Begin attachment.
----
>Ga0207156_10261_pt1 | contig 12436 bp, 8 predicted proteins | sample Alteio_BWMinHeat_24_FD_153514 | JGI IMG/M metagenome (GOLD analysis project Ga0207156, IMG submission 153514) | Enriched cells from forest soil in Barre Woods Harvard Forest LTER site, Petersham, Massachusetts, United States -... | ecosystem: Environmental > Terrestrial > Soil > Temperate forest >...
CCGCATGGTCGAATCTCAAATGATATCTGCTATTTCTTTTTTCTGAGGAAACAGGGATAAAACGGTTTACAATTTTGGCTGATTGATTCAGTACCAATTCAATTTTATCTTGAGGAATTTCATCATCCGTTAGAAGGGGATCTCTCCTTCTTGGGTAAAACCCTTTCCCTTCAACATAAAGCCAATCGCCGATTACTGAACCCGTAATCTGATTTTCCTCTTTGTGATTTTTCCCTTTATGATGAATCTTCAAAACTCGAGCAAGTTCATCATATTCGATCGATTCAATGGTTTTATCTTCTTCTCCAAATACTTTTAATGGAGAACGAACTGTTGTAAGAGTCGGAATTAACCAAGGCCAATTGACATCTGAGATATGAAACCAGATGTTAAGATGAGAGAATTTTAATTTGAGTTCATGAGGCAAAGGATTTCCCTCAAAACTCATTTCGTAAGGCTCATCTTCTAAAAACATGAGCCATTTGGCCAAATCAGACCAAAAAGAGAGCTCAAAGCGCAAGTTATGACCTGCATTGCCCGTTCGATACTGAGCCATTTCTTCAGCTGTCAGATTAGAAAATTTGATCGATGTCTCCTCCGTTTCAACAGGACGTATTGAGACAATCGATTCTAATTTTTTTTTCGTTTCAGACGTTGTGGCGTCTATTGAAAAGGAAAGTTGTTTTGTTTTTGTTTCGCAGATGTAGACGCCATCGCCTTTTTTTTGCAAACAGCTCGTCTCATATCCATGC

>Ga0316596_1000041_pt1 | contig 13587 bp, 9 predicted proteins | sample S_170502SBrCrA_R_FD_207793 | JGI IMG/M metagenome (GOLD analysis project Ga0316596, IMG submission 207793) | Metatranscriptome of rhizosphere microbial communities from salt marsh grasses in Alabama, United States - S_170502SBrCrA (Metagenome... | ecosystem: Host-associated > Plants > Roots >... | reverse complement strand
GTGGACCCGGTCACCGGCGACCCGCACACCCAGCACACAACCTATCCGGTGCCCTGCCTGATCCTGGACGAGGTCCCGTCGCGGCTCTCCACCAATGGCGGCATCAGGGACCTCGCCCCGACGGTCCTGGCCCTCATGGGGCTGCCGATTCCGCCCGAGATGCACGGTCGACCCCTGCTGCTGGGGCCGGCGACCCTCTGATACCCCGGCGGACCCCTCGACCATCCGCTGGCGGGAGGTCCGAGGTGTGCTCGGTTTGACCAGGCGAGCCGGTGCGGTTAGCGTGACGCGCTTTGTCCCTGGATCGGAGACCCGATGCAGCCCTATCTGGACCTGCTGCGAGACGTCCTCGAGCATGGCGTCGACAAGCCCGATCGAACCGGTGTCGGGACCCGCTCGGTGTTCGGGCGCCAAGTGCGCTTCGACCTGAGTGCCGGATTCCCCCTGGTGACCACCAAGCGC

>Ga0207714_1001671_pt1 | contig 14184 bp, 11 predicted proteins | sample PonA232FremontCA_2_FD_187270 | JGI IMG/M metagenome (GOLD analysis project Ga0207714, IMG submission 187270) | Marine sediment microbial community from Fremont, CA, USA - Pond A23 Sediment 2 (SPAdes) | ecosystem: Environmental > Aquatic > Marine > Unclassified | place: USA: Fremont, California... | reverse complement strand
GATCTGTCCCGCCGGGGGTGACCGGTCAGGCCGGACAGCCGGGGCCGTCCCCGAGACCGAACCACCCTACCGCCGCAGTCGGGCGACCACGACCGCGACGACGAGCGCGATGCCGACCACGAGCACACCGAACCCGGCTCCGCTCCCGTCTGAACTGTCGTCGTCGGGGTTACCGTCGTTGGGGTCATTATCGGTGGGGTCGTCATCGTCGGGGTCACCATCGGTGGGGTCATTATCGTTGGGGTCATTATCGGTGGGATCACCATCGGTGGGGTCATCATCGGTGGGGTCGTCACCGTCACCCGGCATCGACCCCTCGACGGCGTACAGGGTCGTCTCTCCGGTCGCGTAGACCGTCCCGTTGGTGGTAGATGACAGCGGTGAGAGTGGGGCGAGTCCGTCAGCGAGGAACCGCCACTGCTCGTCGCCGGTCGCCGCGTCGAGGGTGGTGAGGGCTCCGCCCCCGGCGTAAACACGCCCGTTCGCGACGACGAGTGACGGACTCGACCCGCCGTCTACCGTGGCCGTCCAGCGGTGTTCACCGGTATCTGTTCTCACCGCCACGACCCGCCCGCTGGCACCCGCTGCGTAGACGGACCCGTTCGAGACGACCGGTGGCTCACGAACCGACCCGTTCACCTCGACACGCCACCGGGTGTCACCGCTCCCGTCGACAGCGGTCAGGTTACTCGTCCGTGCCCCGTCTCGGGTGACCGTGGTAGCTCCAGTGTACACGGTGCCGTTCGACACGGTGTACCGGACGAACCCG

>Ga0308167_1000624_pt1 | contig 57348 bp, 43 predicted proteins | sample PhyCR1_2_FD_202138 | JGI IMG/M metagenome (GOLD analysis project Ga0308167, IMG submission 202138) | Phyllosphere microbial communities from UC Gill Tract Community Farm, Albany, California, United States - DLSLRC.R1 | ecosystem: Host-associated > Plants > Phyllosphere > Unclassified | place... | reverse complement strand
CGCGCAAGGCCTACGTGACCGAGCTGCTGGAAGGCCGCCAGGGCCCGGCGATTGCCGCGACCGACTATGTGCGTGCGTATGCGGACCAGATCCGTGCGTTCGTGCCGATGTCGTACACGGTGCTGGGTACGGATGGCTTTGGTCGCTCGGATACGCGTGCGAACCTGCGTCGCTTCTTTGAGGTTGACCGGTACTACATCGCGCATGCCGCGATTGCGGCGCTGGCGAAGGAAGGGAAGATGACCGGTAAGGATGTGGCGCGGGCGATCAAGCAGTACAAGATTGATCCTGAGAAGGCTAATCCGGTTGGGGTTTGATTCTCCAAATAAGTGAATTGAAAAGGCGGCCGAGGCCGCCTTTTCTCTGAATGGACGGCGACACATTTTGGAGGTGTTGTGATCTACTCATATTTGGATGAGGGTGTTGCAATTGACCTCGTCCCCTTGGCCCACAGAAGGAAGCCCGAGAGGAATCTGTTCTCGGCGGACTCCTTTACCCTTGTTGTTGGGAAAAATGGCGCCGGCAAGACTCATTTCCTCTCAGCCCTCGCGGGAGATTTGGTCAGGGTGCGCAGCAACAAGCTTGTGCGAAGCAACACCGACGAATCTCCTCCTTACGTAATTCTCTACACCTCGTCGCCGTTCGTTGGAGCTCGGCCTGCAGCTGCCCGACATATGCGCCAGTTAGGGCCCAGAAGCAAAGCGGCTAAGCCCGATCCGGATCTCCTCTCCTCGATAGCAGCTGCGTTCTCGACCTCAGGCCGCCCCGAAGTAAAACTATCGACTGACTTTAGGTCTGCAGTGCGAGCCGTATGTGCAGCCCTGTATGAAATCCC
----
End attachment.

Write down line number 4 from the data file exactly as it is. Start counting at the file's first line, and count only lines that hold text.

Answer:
GTGGACCCGGTCACCGGCGACCCGCACACCCAGCACACAACCTATCCGGTGCCCTGCCTGATCCTGGACGAGGTCCCGTCGCGGCTCTCCACCAATGGCGGCATCAGGGACCTCGCCCCGACGGTCCTGGCCCTCATGGGGCTGCCGATTCCGCCCGAGATGCACGGTCGACCCCTGCTGCTGGGGCCGGCGACCCTCTGATACCCCGGCGGACCCCTCGACCATCCGCTGGCGGGAGGTCCGAGGTGTGCTCGGTTTGACCAGGCGAGCCGGTGCGGTTAGCGTGACGCGCTTTGTCCCTGGATCGGAGACCCGATGCAGCCCTATCTGGACCTGCTGCGAGACGTCCTCGAGCATGGCGTCGACAAGCCCGATCGAACCGGTGTCGGGACCCGCTCGGTGTTCGGGCGCCAAGTGCGCTTCGACCTGAGTGCCGGATTCCCCCTGGTGACCACCAAGCGC